COVID mRNA vaccines display weakened immune response

The BNT162b2 vaccine produced by Pfizer, as well as the mRNA-1273 vaccine produced by Moderna, both work on the same principle. To that end, they are both messenger ribonucleic acid (mRNA) vaccines that produce immunity by delivering the severe acute respiratory syndrome coronavirus 2 (SARS-CoV-2) spike protein mRNA to the cell.

The cellular machinery then translates the mRNA, thus leading to the production of the protein. This ultimately allows the immune system to mount a robust immune response against SARS-CoV-2. As no viral structural proteins are involved in this process and the mRNA is non-infectious and non-integrative, this approach is considered safer than traditional vaccines created from inactive strains of the virus, which can reactivate or cause allergic reactions.

Following observations in alternative vaccines showing weak immunity in the elderly, researchers at Simon Fraser University in Canada decided to study the extent of this effect in mRNA vaccines against COVID-19. . In total, these researchers looked at responses from 151 people, including healthcare workers, the elderly, and people living in long-term care facilities and assisted living facilities.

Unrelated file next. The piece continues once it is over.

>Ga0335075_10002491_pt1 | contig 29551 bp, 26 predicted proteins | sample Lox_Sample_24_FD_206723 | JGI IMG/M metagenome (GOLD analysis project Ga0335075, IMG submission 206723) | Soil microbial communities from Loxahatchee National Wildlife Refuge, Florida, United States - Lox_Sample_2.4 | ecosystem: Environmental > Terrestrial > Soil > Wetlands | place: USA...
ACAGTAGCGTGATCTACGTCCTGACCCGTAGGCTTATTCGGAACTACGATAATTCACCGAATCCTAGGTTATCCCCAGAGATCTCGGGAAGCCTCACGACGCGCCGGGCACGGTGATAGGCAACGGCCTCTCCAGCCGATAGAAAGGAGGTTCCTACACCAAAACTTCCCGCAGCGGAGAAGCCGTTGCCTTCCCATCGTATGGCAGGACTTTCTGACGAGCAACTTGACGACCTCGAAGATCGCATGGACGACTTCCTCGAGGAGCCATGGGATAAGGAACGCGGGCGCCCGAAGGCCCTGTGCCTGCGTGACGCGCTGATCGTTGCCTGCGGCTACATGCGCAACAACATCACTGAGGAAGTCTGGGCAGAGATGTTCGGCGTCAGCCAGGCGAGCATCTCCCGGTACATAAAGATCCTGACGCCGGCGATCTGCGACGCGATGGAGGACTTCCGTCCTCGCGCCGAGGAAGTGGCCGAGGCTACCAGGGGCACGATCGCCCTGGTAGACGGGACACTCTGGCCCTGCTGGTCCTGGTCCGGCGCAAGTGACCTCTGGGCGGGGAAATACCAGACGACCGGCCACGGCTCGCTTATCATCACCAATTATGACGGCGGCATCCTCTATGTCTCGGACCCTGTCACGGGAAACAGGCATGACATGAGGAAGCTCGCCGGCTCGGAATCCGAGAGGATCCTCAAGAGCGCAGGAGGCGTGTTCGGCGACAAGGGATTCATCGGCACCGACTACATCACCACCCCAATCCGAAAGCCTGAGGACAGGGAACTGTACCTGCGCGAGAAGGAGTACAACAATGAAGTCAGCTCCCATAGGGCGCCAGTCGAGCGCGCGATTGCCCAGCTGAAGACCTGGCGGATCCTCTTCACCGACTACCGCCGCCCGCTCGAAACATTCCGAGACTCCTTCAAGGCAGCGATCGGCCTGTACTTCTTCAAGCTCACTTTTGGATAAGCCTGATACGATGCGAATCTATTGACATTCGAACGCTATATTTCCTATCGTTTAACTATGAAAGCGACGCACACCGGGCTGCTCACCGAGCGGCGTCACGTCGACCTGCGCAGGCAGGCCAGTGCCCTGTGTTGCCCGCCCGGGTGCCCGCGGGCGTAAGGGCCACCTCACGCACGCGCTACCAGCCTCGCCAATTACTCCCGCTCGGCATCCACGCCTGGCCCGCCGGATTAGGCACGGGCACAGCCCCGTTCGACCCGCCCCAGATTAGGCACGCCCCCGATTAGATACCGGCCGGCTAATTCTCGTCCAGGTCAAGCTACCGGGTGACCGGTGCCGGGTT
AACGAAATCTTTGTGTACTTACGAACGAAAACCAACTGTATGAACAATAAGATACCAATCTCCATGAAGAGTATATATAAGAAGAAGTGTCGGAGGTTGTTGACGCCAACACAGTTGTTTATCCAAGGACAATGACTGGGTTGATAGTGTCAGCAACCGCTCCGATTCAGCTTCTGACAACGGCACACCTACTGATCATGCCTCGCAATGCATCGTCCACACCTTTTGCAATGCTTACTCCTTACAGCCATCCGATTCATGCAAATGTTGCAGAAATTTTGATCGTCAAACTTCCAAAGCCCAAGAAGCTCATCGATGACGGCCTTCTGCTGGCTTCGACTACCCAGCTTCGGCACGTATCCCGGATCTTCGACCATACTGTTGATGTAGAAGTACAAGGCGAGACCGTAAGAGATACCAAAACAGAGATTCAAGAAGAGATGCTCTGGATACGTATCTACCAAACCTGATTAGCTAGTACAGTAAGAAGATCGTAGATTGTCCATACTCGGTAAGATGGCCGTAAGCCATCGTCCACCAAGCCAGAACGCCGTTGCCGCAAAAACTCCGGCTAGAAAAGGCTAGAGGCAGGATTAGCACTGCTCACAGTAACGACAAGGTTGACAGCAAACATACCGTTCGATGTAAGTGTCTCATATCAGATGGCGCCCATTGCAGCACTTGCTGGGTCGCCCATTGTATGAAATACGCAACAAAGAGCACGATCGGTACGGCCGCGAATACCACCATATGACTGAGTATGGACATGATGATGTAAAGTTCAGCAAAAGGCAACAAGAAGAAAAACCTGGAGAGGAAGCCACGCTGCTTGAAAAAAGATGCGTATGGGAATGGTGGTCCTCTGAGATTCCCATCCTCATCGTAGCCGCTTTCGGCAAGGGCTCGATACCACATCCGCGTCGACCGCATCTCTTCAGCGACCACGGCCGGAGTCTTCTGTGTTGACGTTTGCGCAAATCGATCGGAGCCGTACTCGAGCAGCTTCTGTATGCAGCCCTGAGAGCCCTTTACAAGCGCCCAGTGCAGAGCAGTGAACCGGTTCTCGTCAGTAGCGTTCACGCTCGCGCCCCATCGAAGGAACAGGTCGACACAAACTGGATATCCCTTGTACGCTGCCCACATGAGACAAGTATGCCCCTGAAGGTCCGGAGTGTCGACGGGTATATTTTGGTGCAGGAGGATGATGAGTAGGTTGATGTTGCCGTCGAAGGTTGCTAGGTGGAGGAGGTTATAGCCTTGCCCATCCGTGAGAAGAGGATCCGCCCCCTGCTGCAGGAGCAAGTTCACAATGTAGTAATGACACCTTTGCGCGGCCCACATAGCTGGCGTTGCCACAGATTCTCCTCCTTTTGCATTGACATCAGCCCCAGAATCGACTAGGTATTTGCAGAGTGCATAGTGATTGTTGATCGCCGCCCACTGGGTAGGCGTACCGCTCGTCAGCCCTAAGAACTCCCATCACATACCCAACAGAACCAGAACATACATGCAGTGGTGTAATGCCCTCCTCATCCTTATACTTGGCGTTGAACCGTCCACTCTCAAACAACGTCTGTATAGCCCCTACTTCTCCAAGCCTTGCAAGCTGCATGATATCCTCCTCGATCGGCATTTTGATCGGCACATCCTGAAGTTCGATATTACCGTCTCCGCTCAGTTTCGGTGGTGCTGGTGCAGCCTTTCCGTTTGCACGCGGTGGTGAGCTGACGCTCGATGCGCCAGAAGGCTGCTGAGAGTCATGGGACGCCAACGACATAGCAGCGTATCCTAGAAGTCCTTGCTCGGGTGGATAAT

Serum and plasma were collected from these individuals before vaccination, one month after the first dose and three months after the second dose. Those who were infected with SARS-CoV-2 at the start of the study were identified by the presence of antibodies recognizing the SARS-CoV-2 nucleoprotein.

A pre-printed version of this study is currently available on the medRxiv* server.

To examine the immune response, the scientists performed binding antibody assays against the SARS-CoV-2 nucleoprotein and spike protein receptor binding domain (RBD), as well as quantified the response of the immunoglobulin G (IgG) beads using enzyme-linked immuno-absorbent assays (ELISA).

SARS-CoV-2 enters human cells by binding its spike protein RBD to the angiotensin-converting enzyme 2 (ACE2) receptor on the host cell. Thus, this interaction is an important aspect of vaccine-mediated immunity, as vaccine efficacy is often measured by the ability of plasma antibodies to block this interaction.

Binding between SARS-CoV-2 RBD and ACE2 receptors was measured by competition ELISA, where bound ACE2 was detected using streptavidin-PE. Neutralizing antibody activity was detected by assays for viral cytopathic effect, which describes virus-induced death of the cell by lysis or inability to reproduce.

The researchers found that after the first dose, median anti-RBD IgG titers were 4.2 times lower in elderly people than in healthcare workers. The exception to this were the 14 people who had been infected with SARS-CoV-2 before being vaccinated, who showed IgG responses between 190 and 840 times higher, a finding supported by previous studies showing a response intense immunity to COVID -19 in people who have already been infected and who have received a dose of the COVID-19 vaccine.